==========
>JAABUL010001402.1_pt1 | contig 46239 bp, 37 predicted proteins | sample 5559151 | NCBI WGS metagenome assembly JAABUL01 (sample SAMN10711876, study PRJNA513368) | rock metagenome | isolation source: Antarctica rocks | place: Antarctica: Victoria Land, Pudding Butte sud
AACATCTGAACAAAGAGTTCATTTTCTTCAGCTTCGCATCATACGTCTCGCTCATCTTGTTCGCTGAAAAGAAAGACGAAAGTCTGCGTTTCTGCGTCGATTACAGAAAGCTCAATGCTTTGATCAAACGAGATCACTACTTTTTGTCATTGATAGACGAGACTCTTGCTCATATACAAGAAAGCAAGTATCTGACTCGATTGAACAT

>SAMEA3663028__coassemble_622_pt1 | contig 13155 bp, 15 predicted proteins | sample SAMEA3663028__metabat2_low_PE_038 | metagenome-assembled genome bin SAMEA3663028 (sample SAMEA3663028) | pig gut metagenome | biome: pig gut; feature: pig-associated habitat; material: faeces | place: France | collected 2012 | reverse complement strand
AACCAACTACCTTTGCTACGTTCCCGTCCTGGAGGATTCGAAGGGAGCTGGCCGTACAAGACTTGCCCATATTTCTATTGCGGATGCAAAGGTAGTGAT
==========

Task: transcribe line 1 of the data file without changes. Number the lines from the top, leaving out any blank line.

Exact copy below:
>JAABUL010001402.1_pt1 | contig 46239 bp, 37 predicted proteins | sample 5559151 | NCBI WGS metagenome assembly JAABUL01 (sample SAMN10711876, study PRJNA513368) | rock metagenome | isolation source: Antarctica rocks | place: Antarctica: Victoria Land, Pudding Butte sud